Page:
The Safe & Sound program embraces the use of Accelerated Bridge Construction (ABC), which leverages both design-build contracting and Prefabricated Bridge Systems and Elements (PBES) technology. The goal is to deliver good bridges at great value and minimize public inconvenience through increased construction speed and a flexible schedule.
The Federal Highway Administration (FHWA) is a major backer of ABC projects, saying they reduce on-site construction time, environmental impact and cost while improving worker safety and product quality.
Using prefab components manufactured off site allows work to proceed more quickly along multiple tracks—and, in Missouri’s case, in multiple work zones. Rapidly expanding technologies have made it possible for bridge components, assembled composites of components, and sometimes even entire bridges to be prefabricated.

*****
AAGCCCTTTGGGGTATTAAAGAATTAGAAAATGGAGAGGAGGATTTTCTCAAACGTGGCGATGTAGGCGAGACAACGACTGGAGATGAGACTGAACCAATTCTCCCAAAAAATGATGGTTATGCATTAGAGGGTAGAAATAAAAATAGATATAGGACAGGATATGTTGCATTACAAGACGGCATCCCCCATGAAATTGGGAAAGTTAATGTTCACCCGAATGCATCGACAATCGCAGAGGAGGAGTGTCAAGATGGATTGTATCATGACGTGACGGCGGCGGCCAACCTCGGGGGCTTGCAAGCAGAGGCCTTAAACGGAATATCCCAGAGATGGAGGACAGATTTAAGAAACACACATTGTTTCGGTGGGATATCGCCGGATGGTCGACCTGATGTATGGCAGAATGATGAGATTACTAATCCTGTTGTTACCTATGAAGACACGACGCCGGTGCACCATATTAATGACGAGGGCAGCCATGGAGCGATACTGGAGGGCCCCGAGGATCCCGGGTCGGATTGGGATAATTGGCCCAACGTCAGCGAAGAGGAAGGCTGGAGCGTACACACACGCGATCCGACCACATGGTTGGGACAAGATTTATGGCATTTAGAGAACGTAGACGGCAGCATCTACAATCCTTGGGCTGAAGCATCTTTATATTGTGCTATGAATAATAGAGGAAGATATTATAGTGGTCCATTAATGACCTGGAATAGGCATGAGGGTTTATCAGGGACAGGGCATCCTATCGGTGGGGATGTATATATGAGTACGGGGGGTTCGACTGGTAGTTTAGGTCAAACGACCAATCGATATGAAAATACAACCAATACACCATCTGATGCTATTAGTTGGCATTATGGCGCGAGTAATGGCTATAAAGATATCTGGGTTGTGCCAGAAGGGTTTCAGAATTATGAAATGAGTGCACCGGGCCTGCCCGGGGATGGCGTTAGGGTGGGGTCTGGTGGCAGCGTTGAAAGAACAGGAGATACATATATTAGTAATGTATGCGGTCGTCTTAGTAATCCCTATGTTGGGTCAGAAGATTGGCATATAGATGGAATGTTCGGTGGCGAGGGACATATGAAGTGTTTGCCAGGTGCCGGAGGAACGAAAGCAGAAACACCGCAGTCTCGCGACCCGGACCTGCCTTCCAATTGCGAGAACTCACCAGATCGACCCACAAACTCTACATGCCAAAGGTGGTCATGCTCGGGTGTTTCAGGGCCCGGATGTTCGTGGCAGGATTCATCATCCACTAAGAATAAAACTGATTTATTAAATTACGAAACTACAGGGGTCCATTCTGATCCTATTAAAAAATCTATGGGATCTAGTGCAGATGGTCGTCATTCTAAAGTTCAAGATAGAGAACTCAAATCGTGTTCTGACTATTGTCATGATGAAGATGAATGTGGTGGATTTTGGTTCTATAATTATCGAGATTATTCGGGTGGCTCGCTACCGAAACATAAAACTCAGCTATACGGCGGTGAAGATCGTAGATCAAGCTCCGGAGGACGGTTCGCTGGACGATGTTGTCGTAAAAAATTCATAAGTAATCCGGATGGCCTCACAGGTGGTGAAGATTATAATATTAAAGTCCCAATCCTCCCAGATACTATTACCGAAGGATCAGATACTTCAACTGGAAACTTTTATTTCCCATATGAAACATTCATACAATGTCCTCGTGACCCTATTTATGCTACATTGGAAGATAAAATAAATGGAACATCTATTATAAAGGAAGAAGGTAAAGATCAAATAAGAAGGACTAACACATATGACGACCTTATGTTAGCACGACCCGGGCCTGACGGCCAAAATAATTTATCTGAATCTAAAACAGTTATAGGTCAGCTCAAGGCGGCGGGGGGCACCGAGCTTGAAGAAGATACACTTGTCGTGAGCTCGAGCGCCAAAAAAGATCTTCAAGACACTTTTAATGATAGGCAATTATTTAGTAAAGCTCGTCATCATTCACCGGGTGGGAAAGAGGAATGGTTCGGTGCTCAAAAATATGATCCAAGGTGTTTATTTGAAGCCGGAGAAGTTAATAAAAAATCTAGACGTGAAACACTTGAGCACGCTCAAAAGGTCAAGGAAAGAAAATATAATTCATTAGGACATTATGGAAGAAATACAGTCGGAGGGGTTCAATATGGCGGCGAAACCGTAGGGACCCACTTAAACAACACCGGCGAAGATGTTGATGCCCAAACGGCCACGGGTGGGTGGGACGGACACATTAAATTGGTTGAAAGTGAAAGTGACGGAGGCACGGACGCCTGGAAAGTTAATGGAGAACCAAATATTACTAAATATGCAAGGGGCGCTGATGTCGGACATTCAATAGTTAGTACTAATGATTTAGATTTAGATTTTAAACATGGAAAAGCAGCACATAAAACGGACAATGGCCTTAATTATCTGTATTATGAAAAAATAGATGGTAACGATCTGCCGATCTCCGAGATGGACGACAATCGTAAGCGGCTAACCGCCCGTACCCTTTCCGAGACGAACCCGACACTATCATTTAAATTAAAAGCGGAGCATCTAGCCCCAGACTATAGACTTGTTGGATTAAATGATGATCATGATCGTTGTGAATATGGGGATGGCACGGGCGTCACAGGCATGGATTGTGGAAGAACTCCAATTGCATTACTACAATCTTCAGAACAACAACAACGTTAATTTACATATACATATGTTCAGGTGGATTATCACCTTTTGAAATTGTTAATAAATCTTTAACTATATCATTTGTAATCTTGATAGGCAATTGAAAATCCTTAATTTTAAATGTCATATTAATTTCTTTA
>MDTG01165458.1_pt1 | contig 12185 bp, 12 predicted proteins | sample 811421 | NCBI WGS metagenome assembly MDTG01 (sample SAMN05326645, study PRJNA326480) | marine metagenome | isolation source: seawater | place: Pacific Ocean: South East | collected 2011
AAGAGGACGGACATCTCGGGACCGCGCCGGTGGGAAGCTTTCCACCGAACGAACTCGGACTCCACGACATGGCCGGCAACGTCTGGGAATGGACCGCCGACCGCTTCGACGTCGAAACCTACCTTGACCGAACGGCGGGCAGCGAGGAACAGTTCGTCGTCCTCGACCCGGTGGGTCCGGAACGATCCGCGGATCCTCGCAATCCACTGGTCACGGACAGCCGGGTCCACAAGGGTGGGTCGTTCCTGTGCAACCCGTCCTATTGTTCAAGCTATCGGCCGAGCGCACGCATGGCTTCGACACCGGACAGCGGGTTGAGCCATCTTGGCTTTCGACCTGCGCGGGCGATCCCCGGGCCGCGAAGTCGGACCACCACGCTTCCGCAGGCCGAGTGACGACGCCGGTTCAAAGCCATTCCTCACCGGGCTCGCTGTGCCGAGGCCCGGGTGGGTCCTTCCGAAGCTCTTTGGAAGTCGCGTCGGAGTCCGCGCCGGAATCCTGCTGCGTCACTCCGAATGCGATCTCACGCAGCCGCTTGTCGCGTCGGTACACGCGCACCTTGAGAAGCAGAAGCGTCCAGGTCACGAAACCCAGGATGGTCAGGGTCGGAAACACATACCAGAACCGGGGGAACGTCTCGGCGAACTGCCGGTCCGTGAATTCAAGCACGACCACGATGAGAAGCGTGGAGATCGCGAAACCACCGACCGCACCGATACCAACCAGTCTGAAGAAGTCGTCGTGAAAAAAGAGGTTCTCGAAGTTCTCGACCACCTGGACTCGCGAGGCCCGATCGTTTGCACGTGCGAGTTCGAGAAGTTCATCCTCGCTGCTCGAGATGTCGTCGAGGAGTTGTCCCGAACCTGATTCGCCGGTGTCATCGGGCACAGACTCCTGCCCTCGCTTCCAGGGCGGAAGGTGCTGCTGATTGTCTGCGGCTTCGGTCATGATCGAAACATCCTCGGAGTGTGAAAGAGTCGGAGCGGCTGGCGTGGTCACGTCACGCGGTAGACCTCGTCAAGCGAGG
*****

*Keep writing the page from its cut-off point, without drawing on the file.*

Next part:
Federal Highway Administration
|The world’s largest crane lifts a pre-cast 850-ton truss into place in Connecticut.|
Most of the construction work is done off-site, usually in a nearby staging area, and the new bridge superstructure is lifted or ‘rolled’ into place. While components are being cast and assembled off site, the old bridge can be demolished and the site prepared.
In 2003, the state of Connecticut lifted a 320-foot-long, 850-ton pre-assembled truss bridge—built alongside the bridge site— into place with what was then the world’s largest crane.
In Missouri, the original Safe & Sound model called for a design-build-finance-maintain contract, under which one team would have financed the project, completed design and construction within five years, then maintained the bridges for an additional 25 years.